Mon, Aug 24, 2009
Yes it really is pronounced like that, coming as it does from Sìth, meaning either peace or a fairy. The accent over the “i” makes it a long word, so you really do pronounce it like that. Unfortunately it’s not peaceful any more as there is a hideous ski complex rotting on the slopes. It’s a fascinating and historical area though, as Malcolm Canmore started the royal associations when he built a hunting lodge in Braemar in 1059 after he marched across the Glen Shee pass to meet Macbeth in battle in 1057 and in 1060 he arguably started the tradition of Highland Games in Braemar. I have fond memories of this area from my student days in Dundee and outings with the Carn Dearg Mountaineering Club. I was there at the weekend, bound for the three munros of Carn Aosda, Carn a’Gheoidh and Cairnwell, having driven across on the Friday night and camped at the top of the pass at around 670m. A foul night it was with blasts of wind and heavy rain, although it turned out to be a beautiful morning on the Saturday with blue sky and light winds.
I was on the move by 6:45am and on the summit of Carn Aosda half an hour later, just me and lots and lots of hares. The early morning light was beautiful and once off the ski road down from the summit the walking was superb on short turf and out of sight of the ski rot. Just as I came up onto the ridge behind Cairnwell, a huge stag caught a glimpse of me and we had one of those cartoon moments where I stopped still while the stag stared, not believing his eyes, before doing that funny cartoon bolt where his body shot off, leaving his magnificently antlered head where it was for a fraction of a second.
People complain these hills are boring and ugly but they are alive with wildlife. I lost count of the hares I saw and the amount of ptarmigan was amazing, all with their under wings white. There was definitely change in the air. Brown hills into the distance and a cold wind blowing on the tops. Everything was on the move. Hares running all over the place and huge flocks of ptarmigan flying low and fast across the high moorlands. On Carn a’Gheoidh I watched two ravens keep an eye on a raptor as it swooped from one end of the hill to the other, each time stopping dead and hovering against the strong westerly blowing low cloud up from the plains. Away to the south east the Lomond hills were in bright sunshine and as the land rolled ever higher, to where I was sitting at the cairn, so cloud rolled with it until I was temporarily enclosed in a cold clammy fog which skitted across the bright rocks and hid the hunters from view.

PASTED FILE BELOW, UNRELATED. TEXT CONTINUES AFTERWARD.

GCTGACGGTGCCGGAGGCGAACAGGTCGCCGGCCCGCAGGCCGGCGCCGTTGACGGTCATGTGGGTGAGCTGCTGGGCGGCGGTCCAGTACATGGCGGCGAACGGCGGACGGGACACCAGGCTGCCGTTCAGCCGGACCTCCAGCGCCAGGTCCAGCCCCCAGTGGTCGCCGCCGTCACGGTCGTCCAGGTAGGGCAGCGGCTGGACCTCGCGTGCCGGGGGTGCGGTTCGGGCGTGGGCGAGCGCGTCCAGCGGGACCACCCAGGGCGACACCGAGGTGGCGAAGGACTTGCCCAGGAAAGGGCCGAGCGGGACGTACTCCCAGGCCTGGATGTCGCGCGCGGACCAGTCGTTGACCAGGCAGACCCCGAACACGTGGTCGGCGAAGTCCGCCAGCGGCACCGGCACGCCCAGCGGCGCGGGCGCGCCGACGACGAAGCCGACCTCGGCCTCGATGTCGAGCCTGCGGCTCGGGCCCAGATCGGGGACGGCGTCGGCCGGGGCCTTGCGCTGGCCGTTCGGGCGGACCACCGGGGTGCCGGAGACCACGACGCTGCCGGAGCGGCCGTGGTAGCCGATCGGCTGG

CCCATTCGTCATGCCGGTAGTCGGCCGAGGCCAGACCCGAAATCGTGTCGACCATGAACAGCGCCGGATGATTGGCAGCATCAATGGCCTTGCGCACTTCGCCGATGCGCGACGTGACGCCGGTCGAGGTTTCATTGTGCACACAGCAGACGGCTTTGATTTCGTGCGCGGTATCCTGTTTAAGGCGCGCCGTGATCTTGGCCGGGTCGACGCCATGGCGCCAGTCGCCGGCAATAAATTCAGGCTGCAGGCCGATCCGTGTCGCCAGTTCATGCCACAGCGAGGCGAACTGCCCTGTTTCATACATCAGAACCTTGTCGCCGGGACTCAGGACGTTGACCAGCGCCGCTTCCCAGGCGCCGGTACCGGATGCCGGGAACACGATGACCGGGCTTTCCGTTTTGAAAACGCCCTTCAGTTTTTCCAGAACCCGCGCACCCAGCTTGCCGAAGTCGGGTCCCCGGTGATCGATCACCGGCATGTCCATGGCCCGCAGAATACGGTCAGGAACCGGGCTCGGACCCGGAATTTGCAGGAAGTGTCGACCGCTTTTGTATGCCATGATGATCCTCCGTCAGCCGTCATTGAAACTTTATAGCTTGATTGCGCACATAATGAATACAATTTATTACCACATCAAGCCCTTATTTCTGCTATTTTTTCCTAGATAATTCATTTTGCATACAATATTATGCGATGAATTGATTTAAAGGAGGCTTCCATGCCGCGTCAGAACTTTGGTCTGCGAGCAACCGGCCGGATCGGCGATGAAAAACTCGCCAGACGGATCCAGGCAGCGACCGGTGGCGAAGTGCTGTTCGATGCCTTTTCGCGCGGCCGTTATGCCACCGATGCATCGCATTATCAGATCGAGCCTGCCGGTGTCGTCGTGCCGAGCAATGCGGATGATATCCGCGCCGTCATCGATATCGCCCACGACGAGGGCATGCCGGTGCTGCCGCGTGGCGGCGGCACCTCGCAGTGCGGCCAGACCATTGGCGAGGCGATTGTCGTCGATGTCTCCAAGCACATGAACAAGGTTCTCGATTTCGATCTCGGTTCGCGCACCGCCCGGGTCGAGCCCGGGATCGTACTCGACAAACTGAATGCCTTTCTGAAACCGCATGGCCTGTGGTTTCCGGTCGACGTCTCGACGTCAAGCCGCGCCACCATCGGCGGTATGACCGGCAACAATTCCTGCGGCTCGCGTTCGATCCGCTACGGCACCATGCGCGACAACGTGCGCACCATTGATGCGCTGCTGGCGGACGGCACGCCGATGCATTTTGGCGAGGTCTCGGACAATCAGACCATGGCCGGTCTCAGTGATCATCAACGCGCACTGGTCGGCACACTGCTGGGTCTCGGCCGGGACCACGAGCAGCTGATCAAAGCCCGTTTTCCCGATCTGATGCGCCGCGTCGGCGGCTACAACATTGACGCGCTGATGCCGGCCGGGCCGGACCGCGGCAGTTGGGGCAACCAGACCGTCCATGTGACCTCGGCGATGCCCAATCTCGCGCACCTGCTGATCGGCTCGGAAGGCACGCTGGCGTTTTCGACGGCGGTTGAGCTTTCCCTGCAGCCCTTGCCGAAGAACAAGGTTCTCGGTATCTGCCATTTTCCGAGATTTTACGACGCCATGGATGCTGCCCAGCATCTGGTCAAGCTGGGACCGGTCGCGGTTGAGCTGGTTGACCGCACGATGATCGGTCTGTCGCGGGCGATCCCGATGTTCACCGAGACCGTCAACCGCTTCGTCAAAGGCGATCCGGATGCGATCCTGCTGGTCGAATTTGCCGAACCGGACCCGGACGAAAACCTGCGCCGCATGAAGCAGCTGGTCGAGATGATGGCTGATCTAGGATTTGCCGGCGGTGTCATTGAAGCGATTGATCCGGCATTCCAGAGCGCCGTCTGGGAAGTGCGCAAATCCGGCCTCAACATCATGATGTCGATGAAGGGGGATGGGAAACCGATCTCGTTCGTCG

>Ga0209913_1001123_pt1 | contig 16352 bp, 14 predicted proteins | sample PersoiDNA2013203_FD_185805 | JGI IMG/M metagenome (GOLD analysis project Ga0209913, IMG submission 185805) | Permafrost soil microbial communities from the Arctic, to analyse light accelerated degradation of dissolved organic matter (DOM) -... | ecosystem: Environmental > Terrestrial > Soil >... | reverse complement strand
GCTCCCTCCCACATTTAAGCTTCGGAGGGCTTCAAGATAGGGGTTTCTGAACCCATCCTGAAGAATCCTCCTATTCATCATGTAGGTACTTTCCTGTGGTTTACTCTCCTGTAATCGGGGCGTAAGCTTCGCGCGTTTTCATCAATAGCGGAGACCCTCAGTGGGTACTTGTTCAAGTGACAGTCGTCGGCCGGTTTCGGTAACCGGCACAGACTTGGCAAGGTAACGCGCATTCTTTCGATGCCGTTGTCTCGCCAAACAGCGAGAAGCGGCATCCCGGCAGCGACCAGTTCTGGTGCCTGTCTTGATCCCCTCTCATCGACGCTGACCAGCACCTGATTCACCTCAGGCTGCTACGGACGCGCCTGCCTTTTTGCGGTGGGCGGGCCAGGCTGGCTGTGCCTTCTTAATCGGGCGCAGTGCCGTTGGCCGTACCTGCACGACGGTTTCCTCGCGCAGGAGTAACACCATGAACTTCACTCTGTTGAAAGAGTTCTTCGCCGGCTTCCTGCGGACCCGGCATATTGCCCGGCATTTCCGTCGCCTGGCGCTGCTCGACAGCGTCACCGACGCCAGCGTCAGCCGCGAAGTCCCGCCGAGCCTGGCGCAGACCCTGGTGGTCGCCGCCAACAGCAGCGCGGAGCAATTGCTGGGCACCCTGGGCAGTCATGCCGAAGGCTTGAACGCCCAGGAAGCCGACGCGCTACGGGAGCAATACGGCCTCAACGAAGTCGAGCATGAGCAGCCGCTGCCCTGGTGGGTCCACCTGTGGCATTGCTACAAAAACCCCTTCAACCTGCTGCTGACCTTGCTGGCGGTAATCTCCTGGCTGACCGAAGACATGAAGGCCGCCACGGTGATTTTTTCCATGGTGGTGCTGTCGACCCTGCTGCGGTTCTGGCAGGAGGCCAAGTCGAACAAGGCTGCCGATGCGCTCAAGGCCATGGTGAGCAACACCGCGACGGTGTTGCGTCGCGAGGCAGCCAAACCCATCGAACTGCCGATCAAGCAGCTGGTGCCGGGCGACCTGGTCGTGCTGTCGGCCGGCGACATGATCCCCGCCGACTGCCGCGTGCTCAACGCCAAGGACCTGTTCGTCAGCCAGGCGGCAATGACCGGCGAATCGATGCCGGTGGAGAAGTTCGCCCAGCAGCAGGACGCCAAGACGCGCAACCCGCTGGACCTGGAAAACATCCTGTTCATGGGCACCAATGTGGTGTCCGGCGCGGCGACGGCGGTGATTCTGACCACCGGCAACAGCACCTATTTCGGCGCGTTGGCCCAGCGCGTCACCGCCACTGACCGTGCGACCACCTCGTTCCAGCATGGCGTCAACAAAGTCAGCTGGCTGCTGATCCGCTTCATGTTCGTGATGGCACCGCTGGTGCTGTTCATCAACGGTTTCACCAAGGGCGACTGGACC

On the way back I detoured over Carn nan Sac and down the headwall of Coire Dirich a bit, looking for interesting plants. You really have no idea there is a ski hole just across the hill when you’re here. It’s a stunning location looking down into the heathery coire, watching herds of deer roaming around. On the Friday night huge herds were crossing the road, hinds mewing, the rut approaching. Boring and ugly? I think not!
On the way up Cairnwell I took a nice wee path up the rocks at the side and only had to look at the masts once on the flat part of the ridge. A real mess they’ve made of this hill and the chairlift, which was running, looked oddly abandoned. The chairs were no bigger than the seat for a child’s desk and the whole contraption exuded an air of decreptitude. It was a strange moment, standing outside the top station, the wind howling and moaning in the framework and these empty and clapped out looking chairs coming up, going round and heading back down again.
From there, the walk to the summit is strewn with pipes and wires and all sorts of crap until you reach the midden at the top. There’s a horrible shelter in which someone had dumped a tent, the pole having broken. How cheap was that? Apparently there is a problem in the Braemar area with people like that. They buy cheap tents, camp at the roadside, party all weekend and before they head back to the city, they burn the tents.
I managed to find a spot out of the wind and away from the mess and wind moaning through the girders, no doubt wailing at the destruction. It was then down to the road, down one of the most delightful slopes I’ve ever been on. I just went straight down to the snow gates at the south end of the pass, causing a hare to run into a group of 20 ptarmigan which flew off round the slope, leaving one to walk after them. I wasn’t sure why it didn’t fly and I could hear its calls from the rocks as it tried to find its friends. I hope it did. The slope down to the road was just wonderfully soft, cushioning the steepness and it was very steep but it wasn’t difficult and the moss and heather and grass was wonderful to walk on.
Four hours after leaving the car I was back and getting ready for the long drive back to Skye. Refreshed by an invigorating day on the high rolling tops. Wonderful!
You can see all the pics here.